Washington Evening Journal

Fairfield Ledger   Mt. Pleasant News
Neighbors Growing Together | Nov 21, 2017

Building quarantine upheld

By David Hotle | Aug 22, 2013
A building in the 400 block of North C Avenue in Washington remains quarantined after police conducted a search warrant on March 12 and found a meth lab.

The Washington City Council voted Wednesday to affirm the declaration of a building that was the site of a methamphetamine lab as a dangerous building, after the owner requested a hearing.
Owner John Heal of Marengo was not present at the meeting when the hearing on whether to keep the building at 322 N. D Ave. closed due to meth residue contamination. On March 12, local law enforcement officials executed a search warrant on the building and located a meth lab. The building has been closed due to hazardous contamination conditions from meth residue. A final decision will be prepared and the council will vote on it during its Sept. 4 meeting.
City attorney Craig Arbuckle led the city’s case. He took testimony from building  official Steve Donnolly and Washington Police Sgt. Ron See.
Donnolly said the building had been quarantined for safety reasons and no one is allowed in without city permission. He had also served Heal the papers. Donnolly said he had spoken to Heal earlier that afternoon and Heal had said he would not be present.
He said the official address is 322 N. D Ave., but the building in question is one of four buildings all registered under one address. He said the building that was quarantined is at 423 N. C Ave. It is the northeast corner building on the lot. Heal had been renting the buildings to another subject at the time of the search warrant.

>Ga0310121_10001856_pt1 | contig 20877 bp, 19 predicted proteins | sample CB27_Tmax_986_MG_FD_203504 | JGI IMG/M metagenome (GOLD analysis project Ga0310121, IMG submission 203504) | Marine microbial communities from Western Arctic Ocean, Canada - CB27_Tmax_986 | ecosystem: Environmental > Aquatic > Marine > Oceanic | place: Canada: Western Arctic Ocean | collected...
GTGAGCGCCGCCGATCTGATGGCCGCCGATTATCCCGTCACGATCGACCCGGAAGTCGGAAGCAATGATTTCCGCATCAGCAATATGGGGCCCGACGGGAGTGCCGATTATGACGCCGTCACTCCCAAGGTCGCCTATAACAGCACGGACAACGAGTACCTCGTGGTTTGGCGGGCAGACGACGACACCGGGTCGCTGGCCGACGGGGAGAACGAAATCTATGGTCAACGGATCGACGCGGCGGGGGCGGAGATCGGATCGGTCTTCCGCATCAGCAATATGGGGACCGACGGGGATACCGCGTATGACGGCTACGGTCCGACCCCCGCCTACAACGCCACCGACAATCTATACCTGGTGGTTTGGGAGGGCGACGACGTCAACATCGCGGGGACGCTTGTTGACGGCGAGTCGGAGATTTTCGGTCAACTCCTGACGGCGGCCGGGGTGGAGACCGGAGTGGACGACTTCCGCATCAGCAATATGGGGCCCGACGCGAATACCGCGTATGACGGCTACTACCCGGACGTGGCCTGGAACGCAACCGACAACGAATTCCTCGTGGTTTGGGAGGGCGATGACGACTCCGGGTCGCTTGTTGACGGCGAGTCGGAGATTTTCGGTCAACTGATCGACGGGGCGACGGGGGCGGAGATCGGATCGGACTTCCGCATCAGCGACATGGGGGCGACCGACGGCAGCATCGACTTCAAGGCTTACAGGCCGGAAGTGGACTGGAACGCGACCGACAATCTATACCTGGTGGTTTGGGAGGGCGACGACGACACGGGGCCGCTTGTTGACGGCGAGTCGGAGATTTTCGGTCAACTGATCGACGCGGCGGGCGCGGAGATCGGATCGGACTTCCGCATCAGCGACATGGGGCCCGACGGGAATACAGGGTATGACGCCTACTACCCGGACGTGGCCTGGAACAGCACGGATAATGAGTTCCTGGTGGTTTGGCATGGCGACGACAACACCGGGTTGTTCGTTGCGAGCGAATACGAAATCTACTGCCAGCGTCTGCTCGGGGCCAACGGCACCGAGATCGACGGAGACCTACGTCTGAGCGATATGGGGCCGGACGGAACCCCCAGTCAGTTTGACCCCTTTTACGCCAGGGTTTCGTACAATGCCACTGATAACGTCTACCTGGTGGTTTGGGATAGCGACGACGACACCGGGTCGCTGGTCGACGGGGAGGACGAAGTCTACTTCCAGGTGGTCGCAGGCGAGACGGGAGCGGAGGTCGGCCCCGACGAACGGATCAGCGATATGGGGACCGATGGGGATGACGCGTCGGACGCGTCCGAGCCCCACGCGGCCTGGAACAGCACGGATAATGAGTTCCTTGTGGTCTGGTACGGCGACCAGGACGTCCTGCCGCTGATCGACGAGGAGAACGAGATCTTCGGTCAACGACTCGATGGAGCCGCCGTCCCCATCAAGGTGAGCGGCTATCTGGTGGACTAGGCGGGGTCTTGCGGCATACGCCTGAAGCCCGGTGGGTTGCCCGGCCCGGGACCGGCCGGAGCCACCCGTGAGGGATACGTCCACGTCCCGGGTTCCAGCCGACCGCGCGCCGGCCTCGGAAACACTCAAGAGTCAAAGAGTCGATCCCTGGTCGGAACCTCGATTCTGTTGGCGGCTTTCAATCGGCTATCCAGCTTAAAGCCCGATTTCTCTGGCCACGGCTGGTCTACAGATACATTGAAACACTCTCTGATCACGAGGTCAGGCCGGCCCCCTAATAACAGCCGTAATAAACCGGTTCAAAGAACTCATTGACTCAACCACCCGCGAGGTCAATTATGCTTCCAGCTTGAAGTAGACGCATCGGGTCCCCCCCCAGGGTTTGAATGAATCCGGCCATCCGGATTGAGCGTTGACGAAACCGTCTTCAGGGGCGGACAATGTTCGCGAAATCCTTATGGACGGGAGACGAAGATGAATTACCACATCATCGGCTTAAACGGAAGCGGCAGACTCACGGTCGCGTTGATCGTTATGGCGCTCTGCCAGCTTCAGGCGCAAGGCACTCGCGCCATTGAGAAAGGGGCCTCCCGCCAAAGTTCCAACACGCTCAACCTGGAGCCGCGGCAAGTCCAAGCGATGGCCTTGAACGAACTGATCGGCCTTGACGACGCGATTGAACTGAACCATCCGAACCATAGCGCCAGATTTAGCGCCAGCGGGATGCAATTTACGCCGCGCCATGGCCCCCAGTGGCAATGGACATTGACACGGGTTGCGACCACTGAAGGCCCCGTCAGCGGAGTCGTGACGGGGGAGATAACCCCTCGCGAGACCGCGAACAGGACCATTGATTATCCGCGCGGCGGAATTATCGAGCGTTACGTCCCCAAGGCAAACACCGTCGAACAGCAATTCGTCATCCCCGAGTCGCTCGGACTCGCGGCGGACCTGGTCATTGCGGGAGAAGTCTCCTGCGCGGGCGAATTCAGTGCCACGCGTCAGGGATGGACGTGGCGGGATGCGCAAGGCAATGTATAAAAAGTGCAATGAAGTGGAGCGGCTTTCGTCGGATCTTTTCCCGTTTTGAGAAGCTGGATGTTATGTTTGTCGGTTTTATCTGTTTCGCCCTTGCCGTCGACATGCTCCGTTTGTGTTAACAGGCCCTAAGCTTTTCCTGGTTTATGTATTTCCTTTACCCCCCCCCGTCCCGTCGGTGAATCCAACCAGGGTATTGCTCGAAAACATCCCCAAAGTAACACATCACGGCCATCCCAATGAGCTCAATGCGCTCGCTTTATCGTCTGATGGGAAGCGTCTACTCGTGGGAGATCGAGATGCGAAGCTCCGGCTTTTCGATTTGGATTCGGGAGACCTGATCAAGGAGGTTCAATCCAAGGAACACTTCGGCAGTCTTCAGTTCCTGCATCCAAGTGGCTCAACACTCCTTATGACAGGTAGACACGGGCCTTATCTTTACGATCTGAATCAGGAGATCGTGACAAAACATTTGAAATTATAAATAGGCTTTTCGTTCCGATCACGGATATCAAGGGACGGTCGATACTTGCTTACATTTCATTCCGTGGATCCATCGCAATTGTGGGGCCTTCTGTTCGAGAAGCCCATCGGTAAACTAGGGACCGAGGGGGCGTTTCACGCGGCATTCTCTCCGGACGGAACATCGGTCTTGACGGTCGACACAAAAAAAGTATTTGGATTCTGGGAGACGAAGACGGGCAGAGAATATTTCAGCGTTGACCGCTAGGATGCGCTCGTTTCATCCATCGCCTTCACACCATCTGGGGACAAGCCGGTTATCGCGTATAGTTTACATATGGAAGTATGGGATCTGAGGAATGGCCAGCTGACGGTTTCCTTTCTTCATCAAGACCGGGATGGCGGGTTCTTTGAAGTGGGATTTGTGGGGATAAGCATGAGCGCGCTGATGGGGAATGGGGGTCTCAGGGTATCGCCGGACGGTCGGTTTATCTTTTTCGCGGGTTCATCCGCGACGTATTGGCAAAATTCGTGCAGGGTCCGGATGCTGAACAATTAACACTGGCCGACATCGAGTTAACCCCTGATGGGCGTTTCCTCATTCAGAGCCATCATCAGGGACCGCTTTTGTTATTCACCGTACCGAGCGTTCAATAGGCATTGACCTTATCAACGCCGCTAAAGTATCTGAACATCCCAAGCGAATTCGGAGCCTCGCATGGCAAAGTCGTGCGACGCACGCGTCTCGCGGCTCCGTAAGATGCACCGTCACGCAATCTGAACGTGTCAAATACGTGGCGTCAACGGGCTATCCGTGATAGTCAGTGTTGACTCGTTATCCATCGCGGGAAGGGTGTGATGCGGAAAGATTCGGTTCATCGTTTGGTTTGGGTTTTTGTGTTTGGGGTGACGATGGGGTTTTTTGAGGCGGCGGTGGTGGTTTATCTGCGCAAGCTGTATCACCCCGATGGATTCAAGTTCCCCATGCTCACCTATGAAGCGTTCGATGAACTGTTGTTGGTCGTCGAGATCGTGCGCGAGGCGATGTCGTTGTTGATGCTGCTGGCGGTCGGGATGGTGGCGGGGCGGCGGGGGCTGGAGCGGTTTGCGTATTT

The property has been tested twice, Donnolly said. He said a company from Mt. Pleasant that does meth testing and cleanup tested the building. He said that the tests showed strong meth contamination and the property was unsafe and hazardous to the public. He said it was quarantined before testing was done based on advice of law enforcement. See said the recommendation was based on the evidence found on the scene and interviews of suspects.
According to court records, many items used in the manufacture of amphetamine, including camp fuel, lithium batteries, cold packs, lye, drain cleaner, pseudoephedrine tablets, funnels, measuring cups, and coffee filters were found on the premises. Items used in meth distribution, including digital scales and packaging materials, were also located. Methamphetamine was also found during the search.
The search warrant was the result of a long investigation, See — a member of the Washington/Louisa Drug Task Force since 2004 — told the council. He said on March 12 the warrant was executed and law enforcement found evidence that several meth labs had been used on the premises. A cleanup crew was hired to dispose of hazardous material found on-site. He said there were many flammable liquids and acids in the building.
“This was an extreme hazard,” See said. “One of the state agents who came to assist us said it was one of the largest labs he had ever seen.”
He said that there was lethal potential because of flammability. He also said it could also be life-threatening to anyone in the building due to the contamination.
Donnolly also provided letters to and from Heal to the council. Arbuckle asked that the record reflect that Heal was given the opportunity to provide evidence and had not done so.

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